Bags (Milt Jackson) and Trane (John Coltrane) recorded this famous “bluesy” styled album in 1959 and appropriately named it “Bags & Trane.” There was quite a bit of experience between both musicians, for it was Bags 15th album and approximately Coltrane’s 20th album give or take a few. And although there was so much improvisation possible, the music was simple, down to earth and easy going. It’s a rather unique album on Coltrane’s side but only because it was different and more melodic. He had not played in this manner beforehand in his other albums, so everyone was surprised when it came out. I think sooner or later he would have had to refine himself a little further and this is where he did so. Great album to own, enjoy!
About the album:
As John Coltrane moved from music rich in chordal complexity to a newer, freer form of modality–in which melodic and rhythmic freedom came to the fore–some critics couldn’t make the imaginative leap. But no one could ever question Coltrane’s superb musicianship. This all-star session isn’t merely an aesthetic bone to these critics, but a superb example of two masters blowing relaxed and free over a tight, intuitive rhythm section. There’s Jackson’s Modern Jazz Quartet collaborator Connie Kay on drums, master of understated swing; the elegant, eternally tasteful Hank Jones on piano; and Mr. P.C., Paul Chambers, one of the fathers of modern bass playing.
Milt “Bags” Jackson and Coltrane play together with such easy, intuitive grace, it’s hard to believe that BAGS AND TRANE is not a working band. The title tune is a wistful, engaging blues that passes its vamping, melodic figure around between vibes, piano and tenor sax. Jackson’s funky variations over Chambers and Kay’s leisurely beat is in perfect contrast to Trane’s remarkably laid-back solo….Read More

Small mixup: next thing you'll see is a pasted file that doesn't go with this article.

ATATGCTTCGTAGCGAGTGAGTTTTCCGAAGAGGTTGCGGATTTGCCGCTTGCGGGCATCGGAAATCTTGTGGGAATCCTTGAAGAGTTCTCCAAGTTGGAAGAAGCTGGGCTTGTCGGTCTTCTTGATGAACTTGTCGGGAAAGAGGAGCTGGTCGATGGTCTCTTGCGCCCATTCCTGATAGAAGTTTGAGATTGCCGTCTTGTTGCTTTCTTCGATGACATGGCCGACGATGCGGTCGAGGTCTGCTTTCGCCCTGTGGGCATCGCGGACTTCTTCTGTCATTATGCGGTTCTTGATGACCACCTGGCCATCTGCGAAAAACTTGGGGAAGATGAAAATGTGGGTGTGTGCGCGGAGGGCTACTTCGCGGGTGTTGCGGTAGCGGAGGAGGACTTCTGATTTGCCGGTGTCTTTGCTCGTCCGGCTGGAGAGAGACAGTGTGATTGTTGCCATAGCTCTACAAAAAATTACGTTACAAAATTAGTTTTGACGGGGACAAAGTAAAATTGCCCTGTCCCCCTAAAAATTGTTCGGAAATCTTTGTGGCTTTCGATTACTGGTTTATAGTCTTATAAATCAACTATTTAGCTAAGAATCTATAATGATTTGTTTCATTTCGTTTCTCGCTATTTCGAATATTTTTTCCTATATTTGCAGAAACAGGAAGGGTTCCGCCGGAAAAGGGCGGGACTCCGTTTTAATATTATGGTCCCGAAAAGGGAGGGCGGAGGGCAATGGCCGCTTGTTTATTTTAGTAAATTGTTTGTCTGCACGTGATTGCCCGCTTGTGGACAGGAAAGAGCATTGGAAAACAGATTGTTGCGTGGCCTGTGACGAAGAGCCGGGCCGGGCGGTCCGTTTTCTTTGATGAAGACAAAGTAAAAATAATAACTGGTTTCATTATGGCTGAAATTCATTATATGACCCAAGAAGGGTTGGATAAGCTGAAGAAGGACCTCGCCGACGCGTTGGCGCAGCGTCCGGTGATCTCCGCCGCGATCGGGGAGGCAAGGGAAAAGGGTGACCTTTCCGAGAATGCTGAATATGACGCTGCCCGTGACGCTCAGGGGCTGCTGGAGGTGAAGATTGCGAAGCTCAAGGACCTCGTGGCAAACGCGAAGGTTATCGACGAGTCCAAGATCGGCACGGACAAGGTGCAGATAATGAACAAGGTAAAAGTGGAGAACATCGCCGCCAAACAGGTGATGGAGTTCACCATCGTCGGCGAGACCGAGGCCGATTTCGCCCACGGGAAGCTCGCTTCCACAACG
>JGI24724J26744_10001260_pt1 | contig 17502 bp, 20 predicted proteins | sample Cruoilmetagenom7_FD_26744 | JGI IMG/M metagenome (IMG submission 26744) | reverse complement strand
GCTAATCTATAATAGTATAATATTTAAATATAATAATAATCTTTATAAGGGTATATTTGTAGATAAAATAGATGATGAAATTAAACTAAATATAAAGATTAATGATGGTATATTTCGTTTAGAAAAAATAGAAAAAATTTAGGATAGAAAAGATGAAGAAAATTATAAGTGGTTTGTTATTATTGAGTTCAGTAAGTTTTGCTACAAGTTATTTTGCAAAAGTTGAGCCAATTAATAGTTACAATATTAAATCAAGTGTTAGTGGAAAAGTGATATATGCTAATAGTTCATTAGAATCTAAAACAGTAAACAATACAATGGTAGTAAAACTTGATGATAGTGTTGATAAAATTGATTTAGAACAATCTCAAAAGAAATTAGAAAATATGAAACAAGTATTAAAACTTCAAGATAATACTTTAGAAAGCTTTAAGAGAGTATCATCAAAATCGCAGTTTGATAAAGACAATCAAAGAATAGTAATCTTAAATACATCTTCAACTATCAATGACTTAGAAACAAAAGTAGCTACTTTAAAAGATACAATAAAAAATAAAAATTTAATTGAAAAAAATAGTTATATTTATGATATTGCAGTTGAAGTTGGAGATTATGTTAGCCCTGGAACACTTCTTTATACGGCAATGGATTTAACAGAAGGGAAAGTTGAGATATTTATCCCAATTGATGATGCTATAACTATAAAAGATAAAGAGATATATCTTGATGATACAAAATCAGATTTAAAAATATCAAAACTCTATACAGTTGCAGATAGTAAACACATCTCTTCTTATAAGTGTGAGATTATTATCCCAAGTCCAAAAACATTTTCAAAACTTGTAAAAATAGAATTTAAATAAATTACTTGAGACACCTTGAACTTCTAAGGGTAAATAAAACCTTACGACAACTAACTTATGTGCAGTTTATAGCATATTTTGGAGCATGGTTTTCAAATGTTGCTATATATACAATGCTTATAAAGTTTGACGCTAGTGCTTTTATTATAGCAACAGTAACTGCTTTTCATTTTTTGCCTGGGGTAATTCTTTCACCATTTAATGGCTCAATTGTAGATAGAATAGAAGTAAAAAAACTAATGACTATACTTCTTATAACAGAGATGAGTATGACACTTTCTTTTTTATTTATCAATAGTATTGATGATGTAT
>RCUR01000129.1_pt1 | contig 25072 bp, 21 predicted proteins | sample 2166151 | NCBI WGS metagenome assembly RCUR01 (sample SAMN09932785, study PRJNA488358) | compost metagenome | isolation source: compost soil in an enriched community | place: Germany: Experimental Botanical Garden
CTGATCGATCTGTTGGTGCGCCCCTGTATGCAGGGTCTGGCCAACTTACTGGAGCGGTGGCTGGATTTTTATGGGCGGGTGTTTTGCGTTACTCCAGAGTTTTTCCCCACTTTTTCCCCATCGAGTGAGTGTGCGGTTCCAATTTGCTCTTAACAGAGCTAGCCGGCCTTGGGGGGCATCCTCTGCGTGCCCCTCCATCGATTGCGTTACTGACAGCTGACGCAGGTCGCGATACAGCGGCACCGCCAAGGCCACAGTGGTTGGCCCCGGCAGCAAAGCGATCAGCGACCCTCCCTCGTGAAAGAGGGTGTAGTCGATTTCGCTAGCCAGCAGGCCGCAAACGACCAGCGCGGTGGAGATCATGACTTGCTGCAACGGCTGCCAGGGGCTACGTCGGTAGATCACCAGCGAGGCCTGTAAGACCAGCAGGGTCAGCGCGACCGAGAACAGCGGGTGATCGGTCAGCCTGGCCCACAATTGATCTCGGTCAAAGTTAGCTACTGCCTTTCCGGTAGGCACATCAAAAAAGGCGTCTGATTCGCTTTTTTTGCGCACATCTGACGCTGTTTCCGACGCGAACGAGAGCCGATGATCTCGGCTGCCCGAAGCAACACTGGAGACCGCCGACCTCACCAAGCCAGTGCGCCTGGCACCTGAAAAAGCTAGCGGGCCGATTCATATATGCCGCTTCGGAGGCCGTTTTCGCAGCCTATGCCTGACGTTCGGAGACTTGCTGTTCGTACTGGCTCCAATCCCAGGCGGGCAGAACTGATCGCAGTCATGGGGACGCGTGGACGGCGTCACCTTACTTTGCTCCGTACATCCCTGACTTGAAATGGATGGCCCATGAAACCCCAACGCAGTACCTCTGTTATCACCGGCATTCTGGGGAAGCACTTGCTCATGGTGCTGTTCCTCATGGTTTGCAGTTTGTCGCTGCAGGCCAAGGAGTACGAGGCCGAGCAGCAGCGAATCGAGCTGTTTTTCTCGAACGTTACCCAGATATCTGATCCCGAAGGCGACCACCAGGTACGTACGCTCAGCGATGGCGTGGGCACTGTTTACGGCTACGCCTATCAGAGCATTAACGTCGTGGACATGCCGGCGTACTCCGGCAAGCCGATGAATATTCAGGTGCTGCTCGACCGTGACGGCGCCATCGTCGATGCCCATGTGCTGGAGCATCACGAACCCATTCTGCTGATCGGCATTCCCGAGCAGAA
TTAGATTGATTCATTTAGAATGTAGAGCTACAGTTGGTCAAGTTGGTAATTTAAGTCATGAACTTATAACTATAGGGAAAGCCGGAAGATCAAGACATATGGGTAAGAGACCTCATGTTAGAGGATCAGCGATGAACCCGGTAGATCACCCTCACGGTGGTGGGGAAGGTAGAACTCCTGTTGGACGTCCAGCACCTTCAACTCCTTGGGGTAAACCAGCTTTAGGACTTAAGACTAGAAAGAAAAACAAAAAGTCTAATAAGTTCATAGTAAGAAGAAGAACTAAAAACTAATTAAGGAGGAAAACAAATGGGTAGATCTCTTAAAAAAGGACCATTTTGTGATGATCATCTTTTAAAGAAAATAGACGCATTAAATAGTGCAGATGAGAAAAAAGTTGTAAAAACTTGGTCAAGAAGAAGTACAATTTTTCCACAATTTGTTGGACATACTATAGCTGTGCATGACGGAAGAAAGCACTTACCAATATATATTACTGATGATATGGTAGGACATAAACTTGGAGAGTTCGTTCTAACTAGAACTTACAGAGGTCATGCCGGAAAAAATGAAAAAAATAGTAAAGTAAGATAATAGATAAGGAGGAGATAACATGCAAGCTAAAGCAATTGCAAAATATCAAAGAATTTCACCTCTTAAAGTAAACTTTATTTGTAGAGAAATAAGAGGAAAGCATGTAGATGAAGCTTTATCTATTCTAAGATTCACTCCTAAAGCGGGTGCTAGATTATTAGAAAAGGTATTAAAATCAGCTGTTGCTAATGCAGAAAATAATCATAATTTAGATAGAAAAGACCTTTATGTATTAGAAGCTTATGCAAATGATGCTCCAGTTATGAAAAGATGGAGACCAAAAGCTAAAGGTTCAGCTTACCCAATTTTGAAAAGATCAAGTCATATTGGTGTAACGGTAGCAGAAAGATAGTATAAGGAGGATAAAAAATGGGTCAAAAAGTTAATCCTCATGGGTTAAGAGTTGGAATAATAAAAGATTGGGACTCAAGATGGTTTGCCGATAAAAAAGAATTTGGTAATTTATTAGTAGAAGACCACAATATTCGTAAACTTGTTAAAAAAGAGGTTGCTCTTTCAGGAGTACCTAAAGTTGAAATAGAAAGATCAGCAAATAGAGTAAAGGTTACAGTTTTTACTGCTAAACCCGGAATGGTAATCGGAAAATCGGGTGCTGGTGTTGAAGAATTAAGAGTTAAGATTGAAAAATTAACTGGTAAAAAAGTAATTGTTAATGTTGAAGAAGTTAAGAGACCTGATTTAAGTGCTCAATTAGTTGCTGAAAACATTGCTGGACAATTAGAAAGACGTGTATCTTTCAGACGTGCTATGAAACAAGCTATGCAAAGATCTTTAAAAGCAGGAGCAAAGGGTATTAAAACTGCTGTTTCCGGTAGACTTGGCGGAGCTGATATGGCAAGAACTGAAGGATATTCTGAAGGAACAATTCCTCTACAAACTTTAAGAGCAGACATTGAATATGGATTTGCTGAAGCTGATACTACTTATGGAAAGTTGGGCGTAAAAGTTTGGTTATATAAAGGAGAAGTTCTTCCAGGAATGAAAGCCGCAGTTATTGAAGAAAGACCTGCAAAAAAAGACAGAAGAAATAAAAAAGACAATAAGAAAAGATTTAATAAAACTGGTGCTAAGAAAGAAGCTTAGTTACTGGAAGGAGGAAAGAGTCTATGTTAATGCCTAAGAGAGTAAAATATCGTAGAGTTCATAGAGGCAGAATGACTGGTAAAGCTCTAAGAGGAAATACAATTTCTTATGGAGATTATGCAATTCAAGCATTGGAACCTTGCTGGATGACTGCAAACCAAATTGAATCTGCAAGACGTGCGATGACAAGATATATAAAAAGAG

Biography of Milton Jackson (Jazz.com):
As a founder of the Modern Jazz Quartet and on his own, Milt Jackson created a hard-hitting style on the vibraphone which made it a contender in bebop. He built upon the foundation laid by Swing masters Red Norvo and Lionel Hampton by adding a more powerful attack and expanded the instrument’s role in an ensemble.
Adding his own blues-based approach, he was one of the first to slow the speed of the oscillator on the vibraphone, which created a more delicate timbre for the instrument. The robust power behind his performances changed the vibraphone into a prominent melodic and harmonic instrument in jazz.
Milton Jackson was born on January 1, 1923 in Detroit, Michigan. One of six children, Milt’s mother was a pious woman who was a devout member of the church, and his father was a talented amateur musician. In his early years, Milt sang in church and realized from an early age that music had a powerful effect on him.
When Jackson was seven years old he began to study the guitar. At age eleven, he began to play the piano as well. Upon entering Miller High School, Milt began to play the drums, xylophone and sing in the school’s glee club. When he was sixteen years old, Milt’s music teacher Mr. Goldberg persuaded the young man to give the vibraphone a try. Through his teens, Jackson gained valuable performing experience in a local gospel and dance groups.
At the time, Jackson had few idols on the vibraphone, following the examples instead set by the leading horn players involved in modern jazz. Milt had seen Lionel Hampton at Detroit venues such as the Michigan State Fairgrounds and the Graystone Ballroom, which further motivated him to study the vibes. However, while Jackson appreciated Hampton’s accomplishments, he chose not to emulate him but rather to find his own voice on the…..Read More